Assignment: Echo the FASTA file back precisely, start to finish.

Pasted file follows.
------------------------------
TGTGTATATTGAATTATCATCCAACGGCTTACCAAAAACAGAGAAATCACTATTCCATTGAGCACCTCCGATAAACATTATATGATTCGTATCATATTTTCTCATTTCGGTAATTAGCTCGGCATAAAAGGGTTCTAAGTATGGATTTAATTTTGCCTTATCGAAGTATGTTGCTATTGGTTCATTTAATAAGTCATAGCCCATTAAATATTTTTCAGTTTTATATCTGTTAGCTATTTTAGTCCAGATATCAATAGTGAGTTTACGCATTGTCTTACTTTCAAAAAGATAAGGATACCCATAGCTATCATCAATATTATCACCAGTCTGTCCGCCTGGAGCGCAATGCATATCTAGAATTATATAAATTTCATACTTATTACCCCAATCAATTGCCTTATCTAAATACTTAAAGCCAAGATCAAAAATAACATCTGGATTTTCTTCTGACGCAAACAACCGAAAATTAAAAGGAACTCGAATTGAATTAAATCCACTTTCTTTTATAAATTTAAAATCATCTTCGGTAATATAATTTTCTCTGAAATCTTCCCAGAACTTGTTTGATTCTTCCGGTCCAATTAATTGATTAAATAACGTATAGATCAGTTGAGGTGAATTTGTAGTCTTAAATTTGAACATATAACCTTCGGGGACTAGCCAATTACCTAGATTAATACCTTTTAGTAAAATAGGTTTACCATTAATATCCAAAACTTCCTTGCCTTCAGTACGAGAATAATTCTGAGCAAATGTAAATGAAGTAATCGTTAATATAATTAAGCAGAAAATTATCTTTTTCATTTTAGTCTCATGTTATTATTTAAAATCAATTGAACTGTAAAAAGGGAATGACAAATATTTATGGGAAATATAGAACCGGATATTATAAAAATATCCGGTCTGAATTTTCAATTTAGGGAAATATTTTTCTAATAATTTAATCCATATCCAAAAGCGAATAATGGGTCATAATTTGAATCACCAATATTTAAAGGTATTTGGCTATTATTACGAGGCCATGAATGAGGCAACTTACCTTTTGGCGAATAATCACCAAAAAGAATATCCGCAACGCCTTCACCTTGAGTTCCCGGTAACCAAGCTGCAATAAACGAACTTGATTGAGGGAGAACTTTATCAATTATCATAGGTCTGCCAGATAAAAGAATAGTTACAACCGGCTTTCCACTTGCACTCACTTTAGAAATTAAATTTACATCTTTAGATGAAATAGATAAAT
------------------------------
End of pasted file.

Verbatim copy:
TGTGTATATTGAATTATCATCCAACGGCTTACCAAAAACAGAGAAATCACTATTCCATTGAGCACCTCCGATAAACATTATATGATTCGTATCATATTTTCTCATTTCGGTAATTAGCTCGGCATAAAAGGGTTCTAAGTATGGATTTAATTTTGCCTTATCGAAGTATGTTGCTATTGGTTCATTTAATAAGTCATAGCCCATTAAATATTTTTCAGTTTTATATCTGTTAGCTATTTTAGTCCAGATATCAATAGTGAGTTTACGCATTGTCTTACTTTCAAAAAGATAAGGATACCCATAGCTATCATCAATATTATCACCAGTCTGTCCGCCTGGAGCGCAATGCATATCTAGAATTATATAAATTTCATACTTATTACCCCAATCAATTGCCTTATCTAAATACTTAAAGCCAAGATCAAAAATAACATCTGGATTTTCTTCTGACGCAAACAACCGAAAATTAAAAGGAACTCGAATTGAATTAAATCCACTTTCTTTTATAAATTTAAAATCATCTTCGGTAATATAATTTTCTCTGAAATCTTCCCAGAACTTGTTTGATTCTTCCGGTCCAATTAATTGATTAAATAACGTATAGATCAGTTGAGGTGAATTTGTAGTCTTAAATTTGAACATATAACCTTCGGGGACTAGCCAATTACCTAGATTAATACCTTTTAGTAAAATAGGTTTACCATTAATATCCAAAACTTCCTTGCCTTCAGTACGAGAATAATTCTGAGCAAATGTAAATGAAGTAATCGTTAATATAATTAAGCAGAAAATTATCTTTTTCATTTTAGTCTCATGTTATTATTTAAAATCAATTGAACTGTAAAAAGGGAATGACAAATATTTATGGGAAATATAGAACCGGATATTATAAAAATATCCGGTCTGAATTTTCAATTTAGGGAAATATTTTTCTAATAATTTAATCCATATCCAAAAGCGAATAATGGGTCATAATTTGAATCACCAATATTTAAAGGTATTTGGCTATTATTACGAGGCCATGAATGAGGCAACTTACCTTTTGGCGAATAATCACCAAAAAGAATATCCGCAACGCCTTCACCTTGAGTTCCCGGTAACCAAGCTGCAATAAACGAACTTGATTGAGGGAGAACTTTATCAATTATCATAGGTCTGCCAGATAAAAGAATAGTTACAACCGGCTTTCCACTTGCACTCACTTTAGAAATTAAATTTACATCTTTAGATGAAATAGATAAAT